In this work package, the participating scientists are using restoration test plots in the Baltic and the 3D wave and current basin and twin-flume wave channel at Leibniz University Hannover to determine which reintroduction method is most likely to achieve this natural feedback. This involves e.g. the question of how densely seagrass seedlings need to be planted in order to produce the desired sedimentation effect and what role SeaStore’s newly developed growing aid could play in this regard.
Moreover, the researchers hope to determine whether the health of the seagrasses could be improved by settling musselsclams on the test plots. Clams also filter particulates from seawater, reducing its cloudiness. They will also map the range of influence for individual seagrass meadows: in other words, in which radius they influence the sedimentation rate and therefore water quality. Their findings will subsequently be integrated into a cost-benefit analysis for reintroduction measures.
The restoration plots created in the context of SeaStore will give the project partners the opportunity to explore in detail how quickly restored meadows can provide their natural ecosystem services for human beings and the ocean.
To arrive at an overview of the biodiversity in the newly planted meadows, the scientists will go on check-up dives, collect samples and/or catch local fish and invertebrates on a regular basis. In addition, there will be extensive research into the diversity of microorganisms in the grasses and on the ocean floor. Here, the goal will be to determine how quickly the species composition, i.e., the biodiversity of the biotic communities in the restoration plots, recovers and how quickly the food webs typical of seagrasses can be reestablished. One important question for the project is how soon herring use the newly planted seagrass meadows as a breeding ground and kindergarten.
The researchers also plan to compare the population size and density for selected keystone species in natural seagrass meadows with those in restored plots, and in sites without meadows. In addition to various microorganisms, these species include epiphytes, grazing invertebrates like sea snails, small non-predatory fish and predatory fish. Using this and other field investigations, the project partners hope to determine how tightly bound the food webs in the vicinity of seagrass meadows are, through which channels carbon is passed from one trophic level to the next, and how biomass is recycled in the seagrass meadow system.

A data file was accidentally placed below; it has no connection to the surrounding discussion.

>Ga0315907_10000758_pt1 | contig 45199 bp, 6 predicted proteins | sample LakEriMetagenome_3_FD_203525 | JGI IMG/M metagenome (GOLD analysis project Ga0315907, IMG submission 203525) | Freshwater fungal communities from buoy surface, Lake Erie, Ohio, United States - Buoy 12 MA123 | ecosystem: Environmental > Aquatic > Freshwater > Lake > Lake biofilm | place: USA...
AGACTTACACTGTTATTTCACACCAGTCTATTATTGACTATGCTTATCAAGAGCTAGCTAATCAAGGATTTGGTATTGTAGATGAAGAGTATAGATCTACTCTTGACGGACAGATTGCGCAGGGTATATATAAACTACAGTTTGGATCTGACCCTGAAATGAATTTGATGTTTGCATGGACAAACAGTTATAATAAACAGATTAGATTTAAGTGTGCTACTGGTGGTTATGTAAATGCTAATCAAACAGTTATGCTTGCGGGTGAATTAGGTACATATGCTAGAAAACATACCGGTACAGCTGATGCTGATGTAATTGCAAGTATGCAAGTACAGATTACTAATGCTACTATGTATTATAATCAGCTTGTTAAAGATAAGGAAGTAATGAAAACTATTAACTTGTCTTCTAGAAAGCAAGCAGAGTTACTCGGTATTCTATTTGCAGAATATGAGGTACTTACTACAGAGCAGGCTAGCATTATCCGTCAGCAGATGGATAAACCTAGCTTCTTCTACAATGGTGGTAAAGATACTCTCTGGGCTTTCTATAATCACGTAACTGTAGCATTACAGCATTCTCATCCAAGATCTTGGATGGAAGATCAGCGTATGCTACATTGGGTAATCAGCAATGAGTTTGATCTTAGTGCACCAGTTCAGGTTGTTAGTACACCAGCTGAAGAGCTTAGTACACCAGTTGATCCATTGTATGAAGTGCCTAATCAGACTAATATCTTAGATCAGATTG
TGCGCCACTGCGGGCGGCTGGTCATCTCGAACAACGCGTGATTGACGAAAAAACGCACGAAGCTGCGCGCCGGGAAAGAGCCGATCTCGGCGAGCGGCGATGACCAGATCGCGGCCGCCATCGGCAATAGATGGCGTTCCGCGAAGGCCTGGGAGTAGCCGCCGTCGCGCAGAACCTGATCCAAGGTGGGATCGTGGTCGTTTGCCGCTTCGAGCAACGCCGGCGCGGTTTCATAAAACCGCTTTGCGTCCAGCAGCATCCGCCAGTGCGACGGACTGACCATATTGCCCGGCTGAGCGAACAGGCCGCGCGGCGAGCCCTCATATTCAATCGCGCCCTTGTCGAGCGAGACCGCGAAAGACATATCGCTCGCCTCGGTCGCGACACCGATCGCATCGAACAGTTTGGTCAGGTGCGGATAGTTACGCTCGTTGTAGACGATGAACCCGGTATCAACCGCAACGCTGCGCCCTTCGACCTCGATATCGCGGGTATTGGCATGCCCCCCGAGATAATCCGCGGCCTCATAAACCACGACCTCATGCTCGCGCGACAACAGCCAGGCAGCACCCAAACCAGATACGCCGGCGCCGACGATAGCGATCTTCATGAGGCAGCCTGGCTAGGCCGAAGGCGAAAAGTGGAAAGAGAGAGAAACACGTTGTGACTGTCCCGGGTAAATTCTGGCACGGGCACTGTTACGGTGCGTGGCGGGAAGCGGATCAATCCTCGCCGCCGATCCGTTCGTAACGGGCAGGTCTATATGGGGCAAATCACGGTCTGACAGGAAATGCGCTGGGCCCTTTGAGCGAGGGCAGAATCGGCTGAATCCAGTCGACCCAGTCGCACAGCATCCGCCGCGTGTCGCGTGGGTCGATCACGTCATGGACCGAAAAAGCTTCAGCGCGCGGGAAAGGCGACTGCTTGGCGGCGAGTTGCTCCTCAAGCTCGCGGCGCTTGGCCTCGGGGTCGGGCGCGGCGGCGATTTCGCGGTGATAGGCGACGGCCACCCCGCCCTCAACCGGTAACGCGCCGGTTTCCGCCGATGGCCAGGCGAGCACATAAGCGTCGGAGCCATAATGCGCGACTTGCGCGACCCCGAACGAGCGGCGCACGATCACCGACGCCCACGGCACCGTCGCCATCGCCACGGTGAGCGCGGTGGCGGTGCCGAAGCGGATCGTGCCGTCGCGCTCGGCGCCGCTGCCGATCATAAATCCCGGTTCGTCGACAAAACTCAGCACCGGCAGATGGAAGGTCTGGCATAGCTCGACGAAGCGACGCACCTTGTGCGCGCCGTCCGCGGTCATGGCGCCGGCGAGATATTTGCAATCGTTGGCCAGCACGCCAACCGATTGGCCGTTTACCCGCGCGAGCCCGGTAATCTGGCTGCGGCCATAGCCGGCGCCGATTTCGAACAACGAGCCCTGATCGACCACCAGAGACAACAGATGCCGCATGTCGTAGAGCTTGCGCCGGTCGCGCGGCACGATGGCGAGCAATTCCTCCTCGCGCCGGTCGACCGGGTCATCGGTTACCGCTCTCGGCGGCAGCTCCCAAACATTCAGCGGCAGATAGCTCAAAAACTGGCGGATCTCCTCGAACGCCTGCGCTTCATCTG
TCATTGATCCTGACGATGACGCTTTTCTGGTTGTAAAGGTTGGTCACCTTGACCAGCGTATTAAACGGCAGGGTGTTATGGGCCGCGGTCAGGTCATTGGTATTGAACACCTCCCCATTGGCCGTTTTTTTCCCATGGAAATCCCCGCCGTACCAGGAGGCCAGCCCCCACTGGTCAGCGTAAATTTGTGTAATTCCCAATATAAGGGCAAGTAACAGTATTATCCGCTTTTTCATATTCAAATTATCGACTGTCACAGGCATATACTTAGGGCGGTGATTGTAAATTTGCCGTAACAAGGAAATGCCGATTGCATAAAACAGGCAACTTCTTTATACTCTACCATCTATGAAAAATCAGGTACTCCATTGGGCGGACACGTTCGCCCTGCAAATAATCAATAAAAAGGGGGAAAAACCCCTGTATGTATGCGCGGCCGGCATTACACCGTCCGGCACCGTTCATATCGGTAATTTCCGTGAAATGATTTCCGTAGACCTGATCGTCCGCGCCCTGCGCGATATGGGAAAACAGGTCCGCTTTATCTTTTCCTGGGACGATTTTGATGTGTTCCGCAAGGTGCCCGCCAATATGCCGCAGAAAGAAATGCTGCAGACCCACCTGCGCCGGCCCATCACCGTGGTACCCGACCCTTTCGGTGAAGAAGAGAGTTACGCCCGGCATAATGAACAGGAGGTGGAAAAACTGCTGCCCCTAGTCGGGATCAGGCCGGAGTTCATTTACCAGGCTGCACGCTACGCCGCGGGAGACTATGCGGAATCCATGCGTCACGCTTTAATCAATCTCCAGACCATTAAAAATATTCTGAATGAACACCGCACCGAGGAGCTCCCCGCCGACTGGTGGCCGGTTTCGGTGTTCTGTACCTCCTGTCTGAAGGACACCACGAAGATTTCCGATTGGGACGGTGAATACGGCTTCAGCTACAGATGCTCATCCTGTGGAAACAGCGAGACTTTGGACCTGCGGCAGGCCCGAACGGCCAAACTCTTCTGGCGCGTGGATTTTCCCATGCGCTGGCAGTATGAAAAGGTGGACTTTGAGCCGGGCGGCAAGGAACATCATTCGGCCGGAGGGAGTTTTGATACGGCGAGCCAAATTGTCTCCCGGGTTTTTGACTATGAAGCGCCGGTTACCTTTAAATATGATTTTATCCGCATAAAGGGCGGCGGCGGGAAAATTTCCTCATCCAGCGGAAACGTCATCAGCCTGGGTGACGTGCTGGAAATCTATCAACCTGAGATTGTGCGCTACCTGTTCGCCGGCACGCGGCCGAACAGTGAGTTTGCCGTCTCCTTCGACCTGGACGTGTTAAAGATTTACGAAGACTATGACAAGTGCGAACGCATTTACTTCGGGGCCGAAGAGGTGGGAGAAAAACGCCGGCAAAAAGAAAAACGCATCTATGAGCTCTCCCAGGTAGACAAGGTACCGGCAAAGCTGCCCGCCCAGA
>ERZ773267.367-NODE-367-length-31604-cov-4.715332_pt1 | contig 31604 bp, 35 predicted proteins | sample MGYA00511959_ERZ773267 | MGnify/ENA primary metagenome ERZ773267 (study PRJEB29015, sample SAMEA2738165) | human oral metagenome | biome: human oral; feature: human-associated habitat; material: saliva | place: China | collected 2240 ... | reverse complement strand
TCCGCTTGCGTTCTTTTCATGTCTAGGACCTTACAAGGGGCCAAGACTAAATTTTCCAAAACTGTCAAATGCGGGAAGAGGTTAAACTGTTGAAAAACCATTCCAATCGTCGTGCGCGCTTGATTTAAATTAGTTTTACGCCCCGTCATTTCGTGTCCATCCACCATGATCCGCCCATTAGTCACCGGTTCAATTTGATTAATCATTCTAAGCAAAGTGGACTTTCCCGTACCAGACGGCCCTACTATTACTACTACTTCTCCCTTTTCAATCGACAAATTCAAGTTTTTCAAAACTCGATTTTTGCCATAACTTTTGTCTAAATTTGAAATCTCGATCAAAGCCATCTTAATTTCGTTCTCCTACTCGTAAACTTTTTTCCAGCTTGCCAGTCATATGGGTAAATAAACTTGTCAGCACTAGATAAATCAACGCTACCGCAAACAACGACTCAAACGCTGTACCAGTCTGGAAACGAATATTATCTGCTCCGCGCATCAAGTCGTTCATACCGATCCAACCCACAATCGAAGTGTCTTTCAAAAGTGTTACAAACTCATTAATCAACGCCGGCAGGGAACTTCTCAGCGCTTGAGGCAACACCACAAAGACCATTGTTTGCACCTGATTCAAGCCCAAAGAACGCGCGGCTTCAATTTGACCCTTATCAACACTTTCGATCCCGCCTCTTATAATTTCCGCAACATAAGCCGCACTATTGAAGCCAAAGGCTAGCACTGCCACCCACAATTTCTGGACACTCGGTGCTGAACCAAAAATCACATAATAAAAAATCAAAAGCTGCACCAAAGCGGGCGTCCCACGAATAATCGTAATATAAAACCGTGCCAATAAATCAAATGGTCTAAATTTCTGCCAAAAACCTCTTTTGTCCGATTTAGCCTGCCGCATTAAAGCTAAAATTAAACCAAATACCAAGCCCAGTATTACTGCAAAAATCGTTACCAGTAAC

This will be supplemented by various comparisons between restoration plots and native seagrass meadows concerning key ecosystem services like slowing currents and accumulating sediments (coastalprotection), as well as carbon binding and sequestration. In this regard, the researchers will collect sediment cores measuring up to one meter long and evaluate their carbon content. The current assumption is that it takes 12 to 18 years before a new seagrass meadow is capable of tapping its full potential, allowing it to bind the maximum amount of carbon and store it below the ocean floor.
Lastly, the SeaStore partners, together with local and regional authorities in Schleswig-Holstein, will monitor the restored seagrass meadows on a regular basis over a timeframe of at least 10 years. In this way, the growth and expansion of the restored plots, as well as their ecosystem services, will be assessed and the long-term effects of reintroduction efforts will be documented, beyond the end of the project.
Successfully implementing seagrass reintroduction measures on a larger scale requires a deeper understanding of not only the natural sciences aspects but also the socioeconomic setting.
In the framework of this work package, the project partners will on the one hand prepare a detailed cost-benefit analysis on seagrass restoration measures, so as to provide a valuable argument for project initiators. On the other, they will use representative online surveys to determine what types of value the German public associates with seagrass meadows and under which conditions coastal communities, tourists and other interest groups would be willing to actively support seagrass reintroduction measures and accept the accompanying limitations on ocean use.
All socioeconomic and natural science research findings will be integrated into the SeaStore guidelines on successfully implementing seagrass restoration projects. These guidelines are intended to enable project initiators and decision-makers to plan and successfully implement cost-effective seagrass restoration efforts in the southern Baltic. Accordingly, they will not only cover aspects like the goals of restoration and selecting the ideal location, but also provide extensive information on potential restoration methods, monitoring freshly planted plots, and getting the local populace people and other important interested groups involved.